There are certain caveats, namely that it's a retrospective study and not yet officially peer-reviewed. But I could see no glaring flaws in their analysis or statistics. Their subject population is well balanced and their conclusions are reasonable. Only one thing stands out: the death rate among the non-HCQ population was extremely high. These were very seriously ill patients indeed, all of whom were on ventilators, and they were all in CRS (cytokine release syndrome or septic shock). This could explain why no effects were found in other studies.

It may seem counterintuitive that decreasing the dose would improve the results, but I've seen this before in other drugs. Depending on how a drug works, giving too much can trigger compensatory mechanisms that counteract its effect. It demonstrates the necessity of fully understanding the mechanism of action of a drug before running off to a clinical trial. Funding agencies in the USA (not specifying any names here, mind you) should take note.

HCQ is used for systemic lupus erythematosus and rheumatoid arthritis, both of which are autoimmune/autoinflammatory diseases. Its mode of action is thought to be inhibition of Toll-like receptors (TLRs)[2,3], which are proteins involved in the innate inflam­matory response. Perhaps other drugs that act on TLR pathways could be beneficial in COVID-19 as well. One example might be Eritoran, which is an antagonist of TLR4 that has been shown to prevent acute lung injury and cytokine storm in influenza.[4]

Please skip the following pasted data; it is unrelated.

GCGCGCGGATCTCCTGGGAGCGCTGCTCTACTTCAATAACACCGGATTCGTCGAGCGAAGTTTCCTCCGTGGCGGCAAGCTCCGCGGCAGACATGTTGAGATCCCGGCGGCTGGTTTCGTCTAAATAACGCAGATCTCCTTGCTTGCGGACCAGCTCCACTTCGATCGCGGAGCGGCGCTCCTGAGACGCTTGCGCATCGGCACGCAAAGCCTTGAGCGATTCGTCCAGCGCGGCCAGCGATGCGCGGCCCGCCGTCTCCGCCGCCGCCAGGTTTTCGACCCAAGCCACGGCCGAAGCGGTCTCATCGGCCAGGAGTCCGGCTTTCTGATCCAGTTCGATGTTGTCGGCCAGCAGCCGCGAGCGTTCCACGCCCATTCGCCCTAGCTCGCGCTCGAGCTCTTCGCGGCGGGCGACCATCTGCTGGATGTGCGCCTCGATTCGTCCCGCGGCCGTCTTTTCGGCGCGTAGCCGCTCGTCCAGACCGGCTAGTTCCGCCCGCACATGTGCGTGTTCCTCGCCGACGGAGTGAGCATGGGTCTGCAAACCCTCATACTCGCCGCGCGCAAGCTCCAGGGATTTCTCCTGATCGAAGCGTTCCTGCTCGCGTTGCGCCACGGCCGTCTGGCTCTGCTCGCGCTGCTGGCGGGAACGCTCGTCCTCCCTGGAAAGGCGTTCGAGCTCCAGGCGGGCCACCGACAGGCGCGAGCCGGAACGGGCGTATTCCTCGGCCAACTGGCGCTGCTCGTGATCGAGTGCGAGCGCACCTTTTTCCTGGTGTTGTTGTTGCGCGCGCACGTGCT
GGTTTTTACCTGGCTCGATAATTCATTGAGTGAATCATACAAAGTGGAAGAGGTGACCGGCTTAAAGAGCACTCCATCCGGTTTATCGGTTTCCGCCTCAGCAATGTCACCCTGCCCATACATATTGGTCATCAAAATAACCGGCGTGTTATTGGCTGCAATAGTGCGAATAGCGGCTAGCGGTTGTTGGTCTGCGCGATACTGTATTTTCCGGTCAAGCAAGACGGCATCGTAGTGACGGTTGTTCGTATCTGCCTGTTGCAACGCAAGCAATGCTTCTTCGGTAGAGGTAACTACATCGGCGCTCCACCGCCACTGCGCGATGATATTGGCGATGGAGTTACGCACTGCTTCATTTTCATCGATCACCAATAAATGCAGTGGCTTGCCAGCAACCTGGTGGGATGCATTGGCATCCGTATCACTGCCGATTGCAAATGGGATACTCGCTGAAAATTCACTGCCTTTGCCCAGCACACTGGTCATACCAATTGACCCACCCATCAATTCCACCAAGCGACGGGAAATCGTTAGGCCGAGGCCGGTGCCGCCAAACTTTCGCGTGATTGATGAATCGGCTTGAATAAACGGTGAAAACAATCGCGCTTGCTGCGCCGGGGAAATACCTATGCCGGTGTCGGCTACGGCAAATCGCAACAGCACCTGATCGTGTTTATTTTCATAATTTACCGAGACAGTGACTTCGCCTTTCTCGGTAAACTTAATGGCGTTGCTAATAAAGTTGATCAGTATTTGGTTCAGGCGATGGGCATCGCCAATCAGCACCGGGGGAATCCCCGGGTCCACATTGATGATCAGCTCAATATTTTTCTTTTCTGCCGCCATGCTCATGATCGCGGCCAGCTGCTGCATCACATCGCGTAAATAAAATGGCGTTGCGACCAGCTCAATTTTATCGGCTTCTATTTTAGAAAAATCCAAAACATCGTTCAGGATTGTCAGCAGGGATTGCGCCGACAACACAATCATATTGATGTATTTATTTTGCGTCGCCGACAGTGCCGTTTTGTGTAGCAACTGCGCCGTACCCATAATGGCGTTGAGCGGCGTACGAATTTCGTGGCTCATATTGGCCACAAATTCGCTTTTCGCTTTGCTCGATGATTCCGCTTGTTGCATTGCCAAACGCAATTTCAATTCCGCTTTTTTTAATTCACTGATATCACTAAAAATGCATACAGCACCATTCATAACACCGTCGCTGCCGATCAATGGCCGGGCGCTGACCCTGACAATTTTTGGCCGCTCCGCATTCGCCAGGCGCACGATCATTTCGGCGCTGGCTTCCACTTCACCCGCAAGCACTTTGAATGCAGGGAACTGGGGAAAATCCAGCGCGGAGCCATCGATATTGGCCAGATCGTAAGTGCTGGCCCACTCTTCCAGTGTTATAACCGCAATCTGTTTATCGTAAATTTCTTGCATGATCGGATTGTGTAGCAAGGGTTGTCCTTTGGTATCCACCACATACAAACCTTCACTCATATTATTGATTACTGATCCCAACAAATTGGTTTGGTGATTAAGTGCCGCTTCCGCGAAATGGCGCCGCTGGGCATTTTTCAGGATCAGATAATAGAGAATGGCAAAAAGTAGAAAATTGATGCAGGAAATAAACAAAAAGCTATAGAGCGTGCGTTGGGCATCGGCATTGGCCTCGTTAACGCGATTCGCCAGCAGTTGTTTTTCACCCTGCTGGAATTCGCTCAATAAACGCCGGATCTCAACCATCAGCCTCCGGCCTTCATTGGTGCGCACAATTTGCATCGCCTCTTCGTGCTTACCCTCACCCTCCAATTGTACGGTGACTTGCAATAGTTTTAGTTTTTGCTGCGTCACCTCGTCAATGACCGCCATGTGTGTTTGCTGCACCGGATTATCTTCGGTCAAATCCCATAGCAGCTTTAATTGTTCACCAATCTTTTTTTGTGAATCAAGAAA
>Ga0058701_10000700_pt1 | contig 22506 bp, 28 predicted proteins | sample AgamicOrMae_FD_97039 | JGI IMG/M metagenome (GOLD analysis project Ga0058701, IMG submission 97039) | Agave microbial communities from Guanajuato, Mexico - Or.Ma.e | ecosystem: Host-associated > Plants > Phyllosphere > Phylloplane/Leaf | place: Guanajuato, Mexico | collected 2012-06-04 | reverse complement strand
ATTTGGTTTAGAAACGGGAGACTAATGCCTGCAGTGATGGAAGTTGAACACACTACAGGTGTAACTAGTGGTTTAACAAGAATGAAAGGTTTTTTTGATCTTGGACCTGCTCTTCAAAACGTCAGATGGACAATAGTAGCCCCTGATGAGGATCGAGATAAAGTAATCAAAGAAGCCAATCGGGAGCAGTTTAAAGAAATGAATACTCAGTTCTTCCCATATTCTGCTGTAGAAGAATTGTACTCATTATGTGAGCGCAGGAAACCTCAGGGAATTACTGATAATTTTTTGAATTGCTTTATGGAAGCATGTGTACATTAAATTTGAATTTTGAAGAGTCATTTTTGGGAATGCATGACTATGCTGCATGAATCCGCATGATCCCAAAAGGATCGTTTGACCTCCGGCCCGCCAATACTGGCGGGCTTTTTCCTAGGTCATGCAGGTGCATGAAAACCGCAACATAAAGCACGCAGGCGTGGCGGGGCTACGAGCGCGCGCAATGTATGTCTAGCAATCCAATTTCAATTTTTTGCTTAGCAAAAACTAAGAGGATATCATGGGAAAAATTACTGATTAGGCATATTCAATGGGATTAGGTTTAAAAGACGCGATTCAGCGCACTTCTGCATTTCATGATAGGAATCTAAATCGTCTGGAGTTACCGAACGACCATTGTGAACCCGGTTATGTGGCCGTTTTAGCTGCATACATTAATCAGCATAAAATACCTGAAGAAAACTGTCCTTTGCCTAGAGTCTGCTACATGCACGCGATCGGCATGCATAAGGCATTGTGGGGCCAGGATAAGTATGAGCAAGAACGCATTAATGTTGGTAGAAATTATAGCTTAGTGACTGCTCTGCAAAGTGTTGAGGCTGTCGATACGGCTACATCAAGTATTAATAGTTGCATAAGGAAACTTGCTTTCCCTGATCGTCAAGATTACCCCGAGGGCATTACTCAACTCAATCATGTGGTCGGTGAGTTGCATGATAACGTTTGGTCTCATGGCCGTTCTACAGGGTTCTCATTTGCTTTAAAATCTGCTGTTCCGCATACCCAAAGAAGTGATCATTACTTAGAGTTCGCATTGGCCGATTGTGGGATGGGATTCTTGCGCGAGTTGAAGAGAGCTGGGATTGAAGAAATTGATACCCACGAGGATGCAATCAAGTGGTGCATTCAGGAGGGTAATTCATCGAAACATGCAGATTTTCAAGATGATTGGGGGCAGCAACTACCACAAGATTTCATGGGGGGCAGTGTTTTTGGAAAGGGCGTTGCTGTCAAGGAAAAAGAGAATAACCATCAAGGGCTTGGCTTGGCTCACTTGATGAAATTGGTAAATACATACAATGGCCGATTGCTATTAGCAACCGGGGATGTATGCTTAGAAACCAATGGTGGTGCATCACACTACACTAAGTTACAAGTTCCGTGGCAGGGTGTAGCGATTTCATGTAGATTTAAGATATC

An ongoing concern with tocilizumab, an antibody against IL-6 receptor, is that suppressing the innate immune system could reduce clearance of the virus. As if on cue, a preprint[5] showed up the very next day showing that HCQ is associated with slower viral clearance. If this is reproducible, it's a big hint that the acute phase response theory may be correct. If so, it suggests that for HCQ, less is more.

1. Yu, B., Wang, D. W., Li, C. (2020). Hydroxychloroquine application is associated with a decreased mortality in critically ill patients with COVID-19 https://www.medrxiv.org/content/10.1101/2020.04.27.20073379v1.full.pdf 10.1101/2020.04.27.20073379

2. Torigoe M, Sakata K, Ishii A, Iwata S, Nakayamada S, Tanaka Y. (2018). Hydroxychloroquine efficiently suppresses inflammatory responses of human class-switched memory B cells via Toll-like receptor 9 inhibition. Clin Immunol. 195, 1–7. doi: 10.1016/j.clim.2018.07.003. https://www.ncbi.nlm.nih.gov/pubmed/29981383 PMID: 29981383 (paywalled).

3. Kyburz D, Brentano F, Gay S (2006). Mode of action of hydroxychloroquine in RA-evidence of an inhibitory effect on toll-like receptor signaling. Nat Clin Pract Rheumatol. 2(9), 458–459. PMID: 16951696 DOI: 10.1038/ncprheum0292 (paywalled).

4. Shirey KA, Lai W, Scott AJ, Lipsky M, Mistry P, Pletneva LM, Karp CL, McAlees J, Gioannini TL, Weiss J, Chen WH, Ernst RK, Rossignol DP, Gusovsky F, Blanco JC, Vogel SN. (2013). The TLR4 antagonist Eritoran protects mice from lethal influenza infection. Nature 497(7450), 498–502. doi: 10.1038/nature12118. PMID: 23636320 https://www.ncbi.nlm.nih.gov/pubmed/23636320

5. Mallat J, Hamed F, Balkis M, Mohamed M, Mooty M, Malik A, Nusair A, Bonilla F (2020). Hydroxychloroquine is associated with slower viral clearance in clinical COVID-19 patients with mild to moderate disease: A retrospective study https://www.medrxiv.org/content/10.1101/2020.04.27.20082180v1 doi: https://doi.org/10.1101/2020.04.27.20082180

may 02 2020, 6:43 am. last edited may 03 2020, 5:44 pm